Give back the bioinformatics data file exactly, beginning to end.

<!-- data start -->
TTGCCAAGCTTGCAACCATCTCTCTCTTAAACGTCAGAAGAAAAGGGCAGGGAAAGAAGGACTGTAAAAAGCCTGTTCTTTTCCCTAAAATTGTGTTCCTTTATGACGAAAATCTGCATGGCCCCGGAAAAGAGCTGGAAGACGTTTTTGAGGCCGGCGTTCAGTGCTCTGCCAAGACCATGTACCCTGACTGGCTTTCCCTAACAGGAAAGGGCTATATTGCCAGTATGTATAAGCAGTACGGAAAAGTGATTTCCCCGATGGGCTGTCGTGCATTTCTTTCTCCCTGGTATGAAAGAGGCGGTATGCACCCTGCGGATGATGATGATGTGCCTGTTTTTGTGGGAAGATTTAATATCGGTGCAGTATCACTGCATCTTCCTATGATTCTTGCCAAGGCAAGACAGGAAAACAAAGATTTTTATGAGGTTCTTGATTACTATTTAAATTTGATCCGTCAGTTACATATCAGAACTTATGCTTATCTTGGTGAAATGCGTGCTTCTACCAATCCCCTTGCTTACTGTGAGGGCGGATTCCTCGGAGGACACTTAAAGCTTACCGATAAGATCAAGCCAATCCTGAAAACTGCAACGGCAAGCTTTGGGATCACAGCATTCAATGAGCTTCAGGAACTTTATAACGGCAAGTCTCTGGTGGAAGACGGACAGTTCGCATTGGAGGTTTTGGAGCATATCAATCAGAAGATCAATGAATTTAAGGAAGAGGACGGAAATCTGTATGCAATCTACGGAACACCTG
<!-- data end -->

TTGCCAAGCTTGCAACCATCTCTCTCTTAAACGTCAGAAGAAAAGGGCAGGGAAAGAAGGACTGTAAAAAGCCTGTTCTTTTCCCTAAAATTGTGTTCCTTTATGACGAAAATCTGCATGGCCCCGGAAAAGAGCTGGAAGACGTTTTTGAGGCCGGCGTTCAGTGCTCTGCCAAGACCATGTACCCTGACTGGCTTTCCCTAACAGGAAAGGGCTATATTGCCAGTATGTATAAGCAGTACGGAAAAGTGATTTCCCCGATGGGCTGTCGTGCATTTCTTTCTCCCTGGTATGAAAGAGGCGGTATGCACCCTGCGGATGATGATGATGTGCCTGTTTTTGTGGGAAGATTTAATATCGGTGCAGTATCACTGCATCTTCCTATGATTCTTGCCAAGGCAAGACAGGAAAACAAAGATTTTTATGAGGTTCTTGATTACTATTTAAATTTGATCCGTCAGTTACATATCAGAACTTATGCTTATCTTGGTGAAATGCGTGCTTCTACCAATCCCCTTGCTTACTGTGAGGGCGGATTCCTCGGAGGACACTTAAAGCTTACCGATAAGATCAAGCCAATCCTGAAAACTGCAACGGCAAGCTTTGGGATCACAGCATTCAATGAGCTTCAGGAACTTTATAACGGCAAGTCTCTGGTGGAAGACGGACAGTTCGCATTGGAGGTTTTGGAGCATATCAATCAGAAGATCAATGAATTTAAGGAAGAGGACGGAAATCTGTATGCAATCTACGGAACACCTG